keith, i think avant garde has too much character and is much too geometric. i don't really put helvetica into that same category as avant garde. i think avant garde is more of a display than anything else. you could never set copy in it. univers on the other hand is just not a very handsome face. i've seen many of my contemporaries at art center come over to the darkside on the univers/helvetica issue. univers is just too organic in it's letterforms. i'd rather use akzidenz or even frutiger over univers. helvetica is more ridged than universe that's obvious but why use a half breed face like universe that doesn't do a good job of being either geometric or humanist.

Hrant, life is contradictory. i think the modernist new this. this little fact of life though doesn't necessarily make postmodernism correct. it's not that i don't value postmodernism i just think that at the end of the day when all conceptual sides have been analyzed into the ground, a decision still needs to be made. systems like modernism work in a much more fluid and economical manner because the decision is easier to arrive at. to discredit the modernist does the same to discredit postmodernists. one springs from the other. which is also part of life.

sorry hrant, i meant to say "knew"

As primarily a writer and reader, and secondarily a typofile, I emphatically agree with those who say that Helvetica is a rotten text face.

A whole page of Helvetica, especially set wide, is an actual pain to read. I want to kick the person who designed the page whenever I see such a horror.

I really think this is something that can be settled by testing. If you set a page in Helvetica and in, say Adobe Caslon or any of the classic serif types, and ask people I bet you you will get an overwhelming majority of people who say that the Helvetica is harder to read.

The merits of Helvetica as a display face are a matter of taste, but as a text face I think that those who say it is readible are radically and provably wrong, wrong, wrong.

After years of cursing pages - especially letter sized - with Helvetica I thought that no sans could be even decent for extended text. I was astonished by the PDF of Vesta at GerardUnger.com, which is quite readable.

The Humanist sans generally are much better in readibility - Bliss is my favorite for its elegance, but I still can't see the point of using a sans for extended text. They have a lot of other good uses, of course.

william... realistically with the ideal of "cool" out there who is going to be setting things in caslon. you'll look like an old fart. but maybe you are (and that's cool with me). these typefaces though great where built stylistically for different types of output. i'm not dismissing the past because reading a book set in metal that has been letterpressed is a pleasure (i own a letterpress so it's known that i love the stuff) but most things aren't done that way anymore and in case you haven't noticed we aren't going back anytime soon. as far as books go, yes, nobody wants to see cool and hip when they are reading the latest pulp novel but we are talking about moderate amounts of copy here e.g. annual reports. as far as helvetica as a display it's one of the better faces out there. it is much closer to being geometric, which make it a shoe in for display. that's why you see so much of it in use as display. this argument is getting very boring for me by now. i'd rather discus something more interesting like postmodernism vs. modernism. helvetica is a great face this has been decided by the collective not just me.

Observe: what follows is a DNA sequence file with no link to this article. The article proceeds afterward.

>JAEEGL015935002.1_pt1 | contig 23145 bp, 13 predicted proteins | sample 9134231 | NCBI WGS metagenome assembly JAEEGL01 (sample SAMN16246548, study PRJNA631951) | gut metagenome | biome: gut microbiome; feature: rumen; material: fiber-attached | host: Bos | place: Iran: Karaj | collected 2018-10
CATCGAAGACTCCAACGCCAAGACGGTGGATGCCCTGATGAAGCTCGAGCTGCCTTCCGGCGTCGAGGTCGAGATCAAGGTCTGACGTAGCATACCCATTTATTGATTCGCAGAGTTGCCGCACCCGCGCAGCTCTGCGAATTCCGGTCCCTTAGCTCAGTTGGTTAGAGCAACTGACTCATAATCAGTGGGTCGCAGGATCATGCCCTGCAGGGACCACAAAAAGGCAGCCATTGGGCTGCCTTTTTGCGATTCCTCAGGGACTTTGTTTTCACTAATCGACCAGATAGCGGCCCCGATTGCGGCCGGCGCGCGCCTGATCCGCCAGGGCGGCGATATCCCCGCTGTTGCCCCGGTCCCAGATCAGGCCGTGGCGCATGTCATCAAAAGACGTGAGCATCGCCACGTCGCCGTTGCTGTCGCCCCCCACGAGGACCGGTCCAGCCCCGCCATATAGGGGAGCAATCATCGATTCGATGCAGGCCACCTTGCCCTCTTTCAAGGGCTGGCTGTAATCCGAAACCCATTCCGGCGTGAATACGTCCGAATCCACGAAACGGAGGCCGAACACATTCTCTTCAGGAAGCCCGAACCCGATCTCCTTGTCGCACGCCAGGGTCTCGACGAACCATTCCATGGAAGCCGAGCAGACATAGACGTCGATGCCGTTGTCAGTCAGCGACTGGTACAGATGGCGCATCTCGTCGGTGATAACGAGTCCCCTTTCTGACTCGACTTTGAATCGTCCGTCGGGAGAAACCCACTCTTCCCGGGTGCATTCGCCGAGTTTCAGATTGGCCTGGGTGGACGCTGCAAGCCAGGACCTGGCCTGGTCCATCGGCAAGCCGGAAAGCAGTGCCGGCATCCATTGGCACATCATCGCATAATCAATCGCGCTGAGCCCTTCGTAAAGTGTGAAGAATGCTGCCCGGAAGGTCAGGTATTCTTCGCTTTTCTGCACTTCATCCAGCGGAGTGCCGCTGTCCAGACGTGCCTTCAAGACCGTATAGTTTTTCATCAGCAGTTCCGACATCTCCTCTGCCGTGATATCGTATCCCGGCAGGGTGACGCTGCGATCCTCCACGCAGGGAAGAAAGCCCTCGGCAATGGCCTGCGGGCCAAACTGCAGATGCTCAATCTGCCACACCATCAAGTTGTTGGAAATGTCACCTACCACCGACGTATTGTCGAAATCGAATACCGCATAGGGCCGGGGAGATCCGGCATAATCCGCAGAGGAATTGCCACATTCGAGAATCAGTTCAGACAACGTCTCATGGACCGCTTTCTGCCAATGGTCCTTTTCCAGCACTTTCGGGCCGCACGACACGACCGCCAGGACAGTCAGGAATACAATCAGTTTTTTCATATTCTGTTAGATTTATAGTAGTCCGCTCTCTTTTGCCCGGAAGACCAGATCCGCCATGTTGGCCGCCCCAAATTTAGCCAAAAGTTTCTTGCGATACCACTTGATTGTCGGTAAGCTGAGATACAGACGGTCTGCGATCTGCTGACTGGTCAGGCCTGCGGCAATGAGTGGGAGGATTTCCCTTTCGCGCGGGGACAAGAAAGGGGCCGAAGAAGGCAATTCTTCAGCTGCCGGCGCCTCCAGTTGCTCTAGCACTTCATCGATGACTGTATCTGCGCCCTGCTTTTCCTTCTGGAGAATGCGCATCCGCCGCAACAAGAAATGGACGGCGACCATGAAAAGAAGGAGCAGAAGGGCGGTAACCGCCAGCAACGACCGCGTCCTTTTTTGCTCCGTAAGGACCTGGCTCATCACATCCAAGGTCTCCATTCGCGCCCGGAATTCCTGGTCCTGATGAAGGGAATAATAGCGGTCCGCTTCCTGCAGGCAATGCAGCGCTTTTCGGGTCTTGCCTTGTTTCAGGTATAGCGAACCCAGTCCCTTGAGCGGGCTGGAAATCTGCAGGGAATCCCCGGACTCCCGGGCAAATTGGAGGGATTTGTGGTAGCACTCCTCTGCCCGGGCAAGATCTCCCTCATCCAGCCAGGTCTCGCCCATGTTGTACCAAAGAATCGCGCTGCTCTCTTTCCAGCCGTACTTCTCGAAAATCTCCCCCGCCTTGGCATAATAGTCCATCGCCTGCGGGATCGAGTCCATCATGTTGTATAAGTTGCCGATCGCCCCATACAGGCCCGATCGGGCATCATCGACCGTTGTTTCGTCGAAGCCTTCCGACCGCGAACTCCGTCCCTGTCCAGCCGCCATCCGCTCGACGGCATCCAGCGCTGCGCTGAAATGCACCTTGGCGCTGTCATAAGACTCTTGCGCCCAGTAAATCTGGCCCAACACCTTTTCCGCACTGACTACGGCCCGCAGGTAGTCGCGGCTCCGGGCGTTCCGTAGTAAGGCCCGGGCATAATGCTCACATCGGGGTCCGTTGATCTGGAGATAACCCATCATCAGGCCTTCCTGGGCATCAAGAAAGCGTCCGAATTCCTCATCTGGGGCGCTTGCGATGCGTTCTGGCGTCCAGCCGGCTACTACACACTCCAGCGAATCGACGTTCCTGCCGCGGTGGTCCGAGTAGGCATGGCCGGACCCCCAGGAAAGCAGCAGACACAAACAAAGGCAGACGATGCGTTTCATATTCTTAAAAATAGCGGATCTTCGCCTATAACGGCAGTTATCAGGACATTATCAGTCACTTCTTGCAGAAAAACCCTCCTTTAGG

john is correct and the definition will be a slippery fish until we as a culture have moved beyond postmodernism. only then will the definition of the movement be clear

Modernism says Life is entirely "resolvable". Post-Modernism counters that you can control some things to some extent, but in the absolute, Life is beyond total comprehension.

I'm a Post-Modernist. Which is not at all the same thing as being a hooligan, or a fatalist.


> william... realistically with the ideal of "cool" out there who is > going to be setting things in caslon. you'll look like an old fart. > but maybe you are (and that's cool with me).

Jay, I really don't think that's very nice... Caslon has its place, and when you need comfortable, prolonged reading then it's a great choice. I don't think we as designers are simply making cool things. I'm proud to say that I'm NOT a 'cool' designer. I'm a reader-centered designer. Though I can be cool if a project needs me to be cool.

hahahahahaha. sorry keith that did sound mean. i just write in a very plain simple and honest manner. i don't always mean to offend. i do agree with you on many levels. i think we are all postmodern thinkers here and can see many sides. i'm only bringing up the cool/hip side. it is an important issue, you will never be able to ignore it and it is what gave birth in the past to many of the ideals that you guys are holding up as the be all end all to design.